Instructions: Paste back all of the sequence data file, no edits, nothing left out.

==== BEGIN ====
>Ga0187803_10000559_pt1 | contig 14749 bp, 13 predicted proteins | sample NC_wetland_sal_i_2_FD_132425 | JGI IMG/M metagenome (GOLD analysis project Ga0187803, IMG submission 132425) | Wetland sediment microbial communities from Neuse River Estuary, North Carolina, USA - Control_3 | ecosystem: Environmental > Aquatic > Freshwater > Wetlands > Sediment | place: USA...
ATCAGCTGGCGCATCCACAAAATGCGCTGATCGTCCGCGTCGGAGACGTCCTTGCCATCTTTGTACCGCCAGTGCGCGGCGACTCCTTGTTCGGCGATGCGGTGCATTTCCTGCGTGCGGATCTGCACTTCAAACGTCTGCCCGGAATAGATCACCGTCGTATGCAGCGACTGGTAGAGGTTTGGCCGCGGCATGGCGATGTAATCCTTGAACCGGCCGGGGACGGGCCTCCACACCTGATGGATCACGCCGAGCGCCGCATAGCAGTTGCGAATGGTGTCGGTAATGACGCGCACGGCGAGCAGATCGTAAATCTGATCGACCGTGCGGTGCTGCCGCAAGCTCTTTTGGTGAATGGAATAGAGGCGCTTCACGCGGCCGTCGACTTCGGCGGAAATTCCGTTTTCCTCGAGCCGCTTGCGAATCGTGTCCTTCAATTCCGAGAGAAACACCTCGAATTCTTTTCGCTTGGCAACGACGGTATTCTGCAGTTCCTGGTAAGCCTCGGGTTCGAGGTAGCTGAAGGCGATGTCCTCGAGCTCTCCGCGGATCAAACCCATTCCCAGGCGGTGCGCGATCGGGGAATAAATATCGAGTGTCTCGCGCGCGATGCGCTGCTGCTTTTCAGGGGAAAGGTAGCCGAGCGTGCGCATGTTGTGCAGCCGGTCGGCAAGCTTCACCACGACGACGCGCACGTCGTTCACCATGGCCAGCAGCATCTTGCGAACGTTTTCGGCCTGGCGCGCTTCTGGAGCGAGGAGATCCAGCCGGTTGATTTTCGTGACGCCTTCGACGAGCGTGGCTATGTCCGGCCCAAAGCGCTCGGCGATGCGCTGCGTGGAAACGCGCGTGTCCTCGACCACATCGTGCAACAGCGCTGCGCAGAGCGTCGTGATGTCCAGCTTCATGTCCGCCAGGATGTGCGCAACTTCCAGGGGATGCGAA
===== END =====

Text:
>Ga0187803_10000559_pt1 | contig 14749 bp, 13 predicted proteins | sample NC_wetland_sal_i_2_FD_132425 | JGI IMG/M metagenome (GOLD analysis project Ga0187803, IMG submission 132425) | Wetland sediment microbial communities from Neuse River Estuary, North Carolina, USA - Control_3 | ecosystem: Environmental > Aquatic > Freshwater > Wetlands > Sediment | place: USA...
ATCAGCTGGCGCATCCACAAAATGCGCTGATCGTCCGCGTCGGAGACGTCCTTGCCATCTTTGTACCGCCAGTGCGCGGCGACTCCTTGTTCGGCGATGCGGTGCATTTCCTGCGTGCGGATCTGCACTTCAAACGTCTGCCCGGAATAGATCACCGTCGTATGCAGCGACTGGTAGAGGTTTGGCCGCGGCATGGCGATGTAATCCTTGAACCGGCCGGGGACGGGCCTCCACACCTGATGGATCACGCCGAGCGCCGCATAGCAGTTGCGAATGGTGTCGGTAATGACGCGCACGGCGAGCAGATCGTAAATCTGATCGACCGTGCGGTGCTGCCGCAAGCTCTTTTGGTGAATGGAATAGAGGCGCTTCACGCGGCCGTCGACTTCGGCGGAAATTCCGTTTTCCTCGAGCCGCTTGCGAATCGTGTCCTTCAATTCCGAGAGAAACACCTCGAATTCTTTTCGCTTGGCAACGACGGTATTCTGCAGTTCCTGGTAAGCCTCGGGTTCGAGGTAGCTGAAGGCGATGTCCTCGAGCTCTCCGCGGATCAAACCCATTCCCAGGCGGTGCGCGATCGGGGAATAAATATCGAGTGTCTCGCGCGCGATGCGCTGCTGCTTTTCAGGGGAAAGGTAGCCGAGCGTGCGCATGTTGTGCAGCCGGTCGGCAAGCTTCACCACGACGACGCGCACGTCGTTCACCATGGCCAGCAGCATCTTGCGAACGTTTTCGGCCTGGCGCGCTTCTGGAGCGAGGAGATCCAGCCGGTTGATTTTCGTGACGCCTTCGACGAGCGTGGCTATGTCCGGCCCAAAGCGCTCGGCGATGCGCTGCGTGGAAACGCGCGTGTCCTCGACCACATCGTGCAACAGCGCTGCGCAGAGCGTCGTGATGTCCAGCTTCATGTCCGCCAGGATGTGCGCAACTTCCAGGGGATGCGAA